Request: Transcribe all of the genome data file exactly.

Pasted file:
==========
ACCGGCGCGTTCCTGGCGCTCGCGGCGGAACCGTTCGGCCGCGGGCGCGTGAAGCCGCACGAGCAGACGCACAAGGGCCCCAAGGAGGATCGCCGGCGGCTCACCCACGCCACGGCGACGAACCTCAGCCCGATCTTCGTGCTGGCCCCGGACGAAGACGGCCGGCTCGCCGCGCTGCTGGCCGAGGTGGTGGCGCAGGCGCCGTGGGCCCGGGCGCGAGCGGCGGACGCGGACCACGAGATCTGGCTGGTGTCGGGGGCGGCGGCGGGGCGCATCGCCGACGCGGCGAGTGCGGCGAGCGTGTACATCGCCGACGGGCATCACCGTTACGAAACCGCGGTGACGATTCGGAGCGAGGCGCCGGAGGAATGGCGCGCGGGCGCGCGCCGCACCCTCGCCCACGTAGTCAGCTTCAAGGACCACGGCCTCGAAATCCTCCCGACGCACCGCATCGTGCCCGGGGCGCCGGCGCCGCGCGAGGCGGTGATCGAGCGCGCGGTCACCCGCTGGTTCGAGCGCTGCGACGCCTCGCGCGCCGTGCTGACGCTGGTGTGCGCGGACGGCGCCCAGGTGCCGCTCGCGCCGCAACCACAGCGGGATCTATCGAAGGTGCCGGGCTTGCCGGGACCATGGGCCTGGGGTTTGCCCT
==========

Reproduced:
ACCGGCGCGTTCCTGGCGCTCGCGGCGGAACCGTTCGGCCGCGGGCGCGTGAAGCCGCACGAGCAGACGCACAAGGGCCCCAAGGAGGATCGCCGGCGGCTCACCCACGCCACGGCGACGAACCTCAGCCCGATCTTCGTGCTGGCCCCGGACGAAGACGGCCGGCTCGCCGCGCTGCTGGCCGAGGTGGTGGCGCAGGCGCCGTGGGCCCGGGCGCGAGCGGCGGACGCGGACCACGAGATCTGGCTGGTGTCGGGGGCGGCGGCGGGGCGCATCGCCGACGCGGCGAGTGCGGCGAGCGTGTACATCGCCGACGGGCATCACCGTTACGAAACCGCGGTGACGATTCGGAGCGAGGCGCCGGAGGAATGGCGCGCGGGCGCGCGCCGCACCCTCGCCCACGTAGTCAGCTTCAAGGACCACGGCCTCGAAATCCTCCCGACGCACCGCATCGTGCCCGGGGCGCCGGCGCCGCGCGAGGCGGTGATCGAGCGCGCGGTCACCCGCTGGTTCGAGCGCTGCGACGCCTCGCGCGCCGTGCTGACGCTGGTGTGCGCGGACGGCGCCCAGGTGCCGCTCGCGCCGCAACCACAGCGGGATCTATCGAAGGTGCCGGGCTTGCCGGGACCATGGGCCTGGGGTTTGCCCT